Unless you are an expert appraiser or have spent years studying precious metals, it can be difficult to differentiate silver, platinum, and white gold jewelry. Though they are similarly shiny and metallic with hues of gray, these three metals have distinct properties that help tell them apart.
You may wonder why it matters. Aren’t these metals one and the same with only slight chemical differences? The answer is no; there is so much more to these metals once you look past their appearances. They are innately different in rarity, value, and use.
Whether you are in the business of buying or selling precious metals or are looking for a jewelry item to gift a loved one, knowing these differences will provide you with an advantage over those who don’t.
The Physical Differences Between Silver, Platinum, and White Gold
There are four physical distinctions which may help you determine what type of metal you are holding:
While all three metals may appear silver at first glance, you will see a noticeable difference in color when you line silver, platinum, and white gold together. Silver has a duller gray appearance than the others. Depending on the alloy and plating used in its making, white gold can either have a creamy white color or a sparkling white cast. It also has a yellow undertone that, over time, will become more prominent. This yellow hue appears several months or years after polishing and depends on the jewelry piece’s wear and tear. It will require re-plating and re-polishing to return to its original white hue. Platinum has a shinier and brighter appearance than silver, and because it is naturally white, it will never fade to yellow like white gold eventually does.
Silver is a rather soft metal that wears down quickly, making it prone to tarnish. It will constantly need re-polishing. Thus, if you see any form of gray or white tarnish on a piece of jewelry, you can assume that it is silver.
Although both gold and platinum are strong and durable metals, platinum is about 30 to 40% denser than white gold, making it heavier and more durable. Platinum jewelry is often 90-95% pure platinum — it will stand the test of everyday wear more than the other two metals, which is why it is a preferred choice for jewelry such as engagement rings.
Silver scratches easier than platinum or white gold, and while platinum is more durable than white gold, it is softer than an 18k white gold piece, and therefore, easier to scratch. However, both white gold and silver jewelry lose metal when scratched, but it is not the case with platinum. When platinum is scratched, it only displaces the metal — moving from one spot of the jewelry to another. This means that the net platinum weight of your jewelry will not change over time due to scratching.
Another thing to note regarding platinum is that the displacement of its metal on a piece of jewelry develops into what jewelers call a patina finish — an antique or worn look — that makes it more desirable to many.
This was already mentioned but platinum is much denser than white gold, and since silver is lighter than both, you can quickly tell what piece you are holding just by examining their weight. And while weight is important in deciding which piece is more comfortable to wear, it will still depend on your taste. Do you prefer a heavier or lighter set to wear?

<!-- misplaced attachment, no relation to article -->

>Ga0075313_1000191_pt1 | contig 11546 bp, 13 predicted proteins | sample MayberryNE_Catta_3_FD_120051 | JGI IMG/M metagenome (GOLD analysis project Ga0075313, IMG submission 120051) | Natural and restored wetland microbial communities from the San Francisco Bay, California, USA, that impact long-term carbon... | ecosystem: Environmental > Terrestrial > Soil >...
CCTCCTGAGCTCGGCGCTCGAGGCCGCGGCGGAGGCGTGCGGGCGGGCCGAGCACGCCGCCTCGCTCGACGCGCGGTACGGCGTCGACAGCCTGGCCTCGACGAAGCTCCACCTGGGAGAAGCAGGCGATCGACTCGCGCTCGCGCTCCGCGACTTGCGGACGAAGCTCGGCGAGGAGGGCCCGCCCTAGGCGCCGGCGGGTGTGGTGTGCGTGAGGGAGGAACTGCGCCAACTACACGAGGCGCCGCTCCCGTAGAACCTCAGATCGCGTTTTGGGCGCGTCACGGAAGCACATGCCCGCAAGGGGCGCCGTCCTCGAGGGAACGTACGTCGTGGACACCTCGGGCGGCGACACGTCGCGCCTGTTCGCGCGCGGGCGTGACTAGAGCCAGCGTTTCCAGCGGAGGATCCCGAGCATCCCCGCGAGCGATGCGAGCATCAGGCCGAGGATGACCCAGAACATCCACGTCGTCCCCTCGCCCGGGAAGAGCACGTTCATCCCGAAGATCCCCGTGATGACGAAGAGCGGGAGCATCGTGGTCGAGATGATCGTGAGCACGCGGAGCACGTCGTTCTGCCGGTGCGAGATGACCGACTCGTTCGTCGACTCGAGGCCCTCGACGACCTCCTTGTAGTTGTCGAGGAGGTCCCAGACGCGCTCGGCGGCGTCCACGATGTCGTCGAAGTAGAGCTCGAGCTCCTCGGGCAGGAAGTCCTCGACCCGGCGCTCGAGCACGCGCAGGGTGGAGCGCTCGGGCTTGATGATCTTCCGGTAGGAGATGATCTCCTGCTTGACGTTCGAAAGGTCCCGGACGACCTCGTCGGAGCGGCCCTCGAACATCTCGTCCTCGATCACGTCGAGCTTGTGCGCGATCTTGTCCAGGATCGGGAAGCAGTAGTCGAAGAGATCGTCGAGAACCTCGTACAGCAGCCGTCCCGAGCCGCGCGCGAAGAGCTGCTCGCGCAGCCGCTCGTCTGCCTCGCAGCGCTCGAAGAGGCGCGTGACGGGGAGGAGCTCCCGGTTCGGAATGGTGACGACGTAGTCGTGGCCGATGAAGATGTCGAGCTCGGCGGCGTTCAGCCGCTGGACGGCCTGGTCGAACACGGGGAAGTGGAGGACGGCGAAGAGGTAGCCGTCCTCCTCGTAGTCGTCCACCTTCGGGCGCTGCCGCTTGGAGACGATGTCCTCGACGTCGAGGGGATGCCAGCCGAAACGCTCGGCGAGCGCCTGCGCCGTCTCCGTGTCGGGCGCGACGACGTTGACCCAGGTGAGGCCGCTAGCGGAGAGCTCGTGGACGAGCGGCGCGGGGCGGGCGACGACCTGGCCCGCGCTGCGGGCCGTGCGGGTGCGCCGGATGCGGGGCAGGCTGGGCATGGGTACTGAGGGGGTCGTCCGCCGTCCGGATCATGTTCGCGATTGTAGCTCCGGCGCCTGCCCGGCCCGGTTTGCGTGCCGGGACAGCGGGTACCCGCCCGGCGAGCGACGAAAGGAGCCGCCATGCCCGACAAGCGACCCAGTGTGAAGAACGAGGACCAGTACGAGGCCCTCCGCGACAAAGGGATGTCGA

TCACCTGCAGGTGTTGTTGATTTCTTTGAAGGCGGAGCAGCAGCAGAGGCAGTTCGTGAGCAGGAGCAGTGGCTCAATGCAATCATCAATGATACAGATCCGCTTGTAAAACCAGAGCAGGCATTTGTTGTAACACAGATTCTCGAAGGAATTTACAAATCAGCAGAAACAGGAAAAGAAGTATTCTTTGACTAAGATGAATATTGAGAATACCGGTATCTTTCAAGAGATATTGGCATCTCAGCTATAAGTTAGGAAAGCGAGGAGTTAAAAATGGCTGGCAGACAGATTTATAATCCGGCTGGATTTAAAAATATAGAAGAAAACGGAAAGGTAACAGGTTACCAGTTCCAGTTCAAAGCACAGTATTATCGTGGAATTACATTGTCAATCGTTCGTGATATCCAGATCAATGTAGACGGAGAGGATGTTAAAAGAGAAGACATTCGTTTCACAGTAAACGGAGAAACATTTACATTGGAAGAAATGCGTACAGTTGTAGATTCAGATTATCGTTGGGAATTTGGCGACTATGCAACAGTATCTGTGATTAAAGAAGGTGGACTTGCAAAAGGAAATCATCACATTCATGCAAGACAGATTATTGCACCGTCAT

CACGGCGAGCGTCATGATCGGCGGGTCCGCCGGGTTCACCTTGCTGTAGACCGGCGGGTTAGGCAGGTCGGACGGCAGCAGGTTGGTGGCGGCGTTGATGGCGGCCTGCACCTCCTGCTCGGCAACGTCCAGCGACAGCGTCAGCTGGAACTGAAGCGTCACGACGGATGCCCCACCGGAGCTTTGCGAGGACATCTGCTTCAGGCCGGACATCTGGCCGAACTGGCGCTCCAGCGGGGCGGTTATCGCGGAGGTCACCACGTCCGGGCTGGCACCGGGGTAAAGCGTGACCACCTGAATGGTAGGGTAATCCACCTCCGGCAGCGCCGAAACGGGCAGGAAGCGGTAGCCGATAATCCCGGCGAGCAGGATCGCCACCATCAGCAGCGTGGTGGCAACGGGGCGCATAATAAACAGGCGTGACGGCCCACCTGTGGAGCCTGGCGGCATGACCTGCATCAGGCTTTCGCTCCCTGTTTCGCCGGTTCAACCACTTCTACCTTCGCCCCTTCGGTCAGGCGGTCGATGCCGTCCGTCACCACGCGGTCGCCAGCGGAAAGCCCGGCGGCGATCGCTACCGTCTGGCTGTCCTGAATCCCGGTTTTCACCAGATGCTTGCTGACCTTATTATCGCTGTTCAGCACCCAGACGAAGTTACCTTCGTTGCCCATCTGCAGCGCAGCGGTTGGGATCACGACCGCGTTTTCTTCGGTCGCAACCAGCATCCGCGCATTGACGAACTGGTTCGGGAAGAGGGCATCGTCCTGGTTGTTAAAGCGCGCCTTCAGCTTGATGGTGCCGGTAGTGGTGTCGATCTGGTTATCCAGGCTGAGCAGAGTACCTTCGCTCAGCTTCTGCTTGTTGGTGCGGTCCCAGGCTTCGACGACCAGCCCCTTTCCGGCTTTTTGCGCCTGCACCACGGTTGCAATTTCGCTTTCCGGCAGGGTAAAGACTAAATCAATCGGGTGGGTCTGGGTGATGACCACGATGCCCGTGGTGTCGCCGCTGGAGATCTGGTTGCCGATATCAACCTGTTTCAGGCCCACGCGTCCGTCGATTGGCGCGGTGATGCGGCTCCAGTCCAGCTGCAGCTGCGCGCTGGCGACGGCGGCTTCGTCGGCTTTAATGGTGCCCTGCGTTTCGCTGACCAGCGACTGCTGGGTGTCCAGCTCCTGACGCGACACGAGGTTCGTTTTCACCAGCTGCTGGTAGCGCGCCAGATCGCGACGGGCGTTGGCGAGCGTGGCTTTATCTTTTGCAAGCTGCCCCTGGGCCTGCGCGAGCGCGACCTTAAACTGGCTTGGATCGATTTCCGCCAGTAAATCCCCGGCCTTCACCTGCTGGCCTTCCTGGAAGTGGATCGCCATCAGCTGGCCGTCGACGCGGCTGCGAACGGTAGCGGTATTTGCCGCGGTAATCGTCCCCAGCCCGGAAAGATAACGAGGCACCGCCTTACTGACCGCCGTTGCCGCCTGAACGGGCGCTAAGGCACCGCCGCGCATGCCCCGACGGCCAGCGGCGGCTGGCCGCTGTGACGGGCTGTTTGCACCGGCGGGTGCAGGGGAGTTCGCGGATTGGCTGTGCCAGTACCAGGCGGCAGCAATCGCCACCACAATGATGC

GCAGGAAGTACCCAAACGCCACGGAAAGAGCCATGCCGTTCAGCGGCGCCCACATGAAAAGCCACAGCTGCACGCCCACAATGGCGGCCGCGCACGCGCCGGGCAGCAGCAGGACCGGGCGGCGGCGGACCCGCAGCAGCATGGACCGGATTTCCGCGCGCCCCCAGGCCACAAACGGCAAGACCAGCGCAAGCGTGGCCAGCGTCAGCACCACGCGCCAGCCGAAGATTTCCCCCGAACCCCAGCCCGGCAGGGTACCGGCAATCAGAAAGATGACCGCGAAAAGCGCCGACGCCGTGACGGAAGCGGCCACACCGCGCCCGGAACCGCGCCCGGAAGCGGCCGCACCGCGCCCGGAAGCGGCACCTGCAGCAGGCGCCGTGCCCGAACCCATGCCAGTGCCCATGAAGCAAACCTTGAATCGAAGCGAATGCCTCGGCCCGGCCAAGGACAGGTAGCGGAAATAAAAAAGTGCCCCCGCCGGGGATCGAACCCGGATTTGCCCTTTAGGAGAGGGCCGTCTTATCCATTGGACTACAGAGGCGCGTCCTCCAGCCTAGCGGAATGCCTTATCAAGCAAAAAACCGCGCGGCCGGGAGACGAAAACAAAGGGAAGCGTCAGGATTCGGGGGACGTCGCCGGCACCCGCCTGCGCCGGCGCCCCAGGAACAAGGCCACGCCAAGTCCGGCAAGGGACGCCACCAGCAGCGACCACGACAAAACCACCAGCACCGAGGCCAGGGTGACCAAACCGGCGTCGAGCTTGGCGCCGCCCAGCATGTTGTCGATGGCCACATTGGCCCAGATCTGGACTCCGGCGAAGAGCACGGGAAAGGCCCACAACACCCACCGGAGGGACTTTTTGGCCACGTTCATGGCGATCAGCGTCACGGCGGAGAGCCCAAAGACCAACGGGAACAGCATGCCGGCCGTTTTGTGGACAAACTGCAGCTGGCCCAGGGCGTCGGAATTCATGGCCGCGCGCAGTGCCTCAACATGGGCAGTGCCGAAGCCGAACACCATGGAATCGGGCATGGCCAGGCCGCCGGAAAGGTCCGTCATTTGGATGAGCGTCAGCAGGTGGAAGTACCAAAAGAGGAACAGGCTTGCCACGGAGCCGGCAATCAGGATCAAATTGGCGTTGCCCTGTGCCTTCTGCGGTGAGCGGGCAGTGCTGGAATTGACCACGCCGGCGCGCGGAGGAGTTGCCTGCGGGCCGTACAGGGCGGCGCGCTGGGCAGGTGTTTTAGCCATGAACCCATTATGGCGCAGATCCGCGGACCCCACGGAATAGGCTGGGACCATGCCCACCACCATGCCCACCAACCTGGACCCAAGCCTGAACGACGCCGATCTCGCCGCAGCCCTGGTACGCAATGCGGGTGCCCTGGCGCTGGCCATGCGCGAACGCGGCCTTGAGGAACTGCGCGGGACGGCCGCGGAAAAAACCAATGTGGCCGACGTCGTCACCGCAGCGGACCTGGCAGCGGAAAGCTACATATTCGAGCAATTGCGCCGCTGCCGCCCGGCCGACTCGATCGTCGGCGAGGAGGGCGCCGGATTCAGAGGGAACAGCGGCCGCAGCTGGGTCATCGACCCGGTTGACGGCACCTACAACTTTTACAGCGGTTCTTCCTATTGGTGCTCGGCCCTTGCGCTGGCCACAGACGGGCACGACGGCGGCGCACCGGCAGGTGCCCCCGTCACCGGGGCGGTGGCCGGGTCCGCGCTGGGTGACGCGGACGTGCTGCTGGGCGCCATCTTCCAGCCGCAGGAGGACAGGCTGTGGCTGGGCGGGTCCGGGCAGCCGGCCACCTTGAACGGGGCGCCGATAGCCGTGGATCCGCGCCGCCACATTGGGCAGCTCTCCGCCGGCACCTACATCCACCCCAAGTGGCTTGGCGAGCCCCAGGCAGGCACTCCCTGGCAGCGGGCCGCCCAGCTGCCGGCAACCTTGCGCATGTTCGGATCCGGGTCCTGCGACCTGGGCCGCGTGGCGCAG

In addition, platinum is naturally hypoallergenic, meaning it will not cause any skin irritations for the wearer. While white gold and silver are not hypoallergenic, some metals used to alloy with them — such as nickel — are allergens that can cause hypersensitivity issues in some people.
Value of Silver, White Gold, and Platinum
Before discussing cost, it is easier to note which metal is which by understanding their use. Being one of the most affordable types of metals used in jewelry, silver is the ideal costume accessory people rotate with their wardrobe. You also won’t find diamonds, rubies, and other precious metals set on a silver piece as jewelers prefer placing them on platinum or white gold. So, if you are looking for a more upscale anniversary present or an engagement ring, your best bet is to invest in either of the two latter metals.
There is also the rarity to consider. As the rarest, platinum jewelry is the most prized of the three metals. It is around 50% more expensive than silver or white gold. In fact, people consider it to be 30 times rarer than gold even though gold and platinum have similar prices in gram. White gold — an alloy of gold — prices are higher than silver, but that price varies depending on the percentage of gold used in its making (a 14K white gold alloy has around 58% gold mixture). Silver is the most common of the three metals, meaning that silver prices are significantly lower.
Which Precious Metal Is Best for You?
If you are looking to buy jewelry and don’t know which metal to invest in, there is one simple consideration: As long as you have the budget, go for platinum. As listed above, platinum has a few more benefits than either white gold or silver. Needing less maintenance is also an added long-term bonus. If you want a less expensive piece that still exudes class and wealth, then white gold is an excellent alternative. Silver is your choice if you are looking for something affordable that you can wear to match with your outfits.
Knowing the differences between these precious metals gives you a good understanding of their value. If you are looking for a reputable establishment that buys and accept loans for high-end jewelry, bring your pieces to our office for a free market appraisal. To get in touch with our appraisers, you may also complete our online form or dial 480-991-5626 for Biltmore Loan Scottsdale and 480-705-5626 for Biltmore Loan Chandler.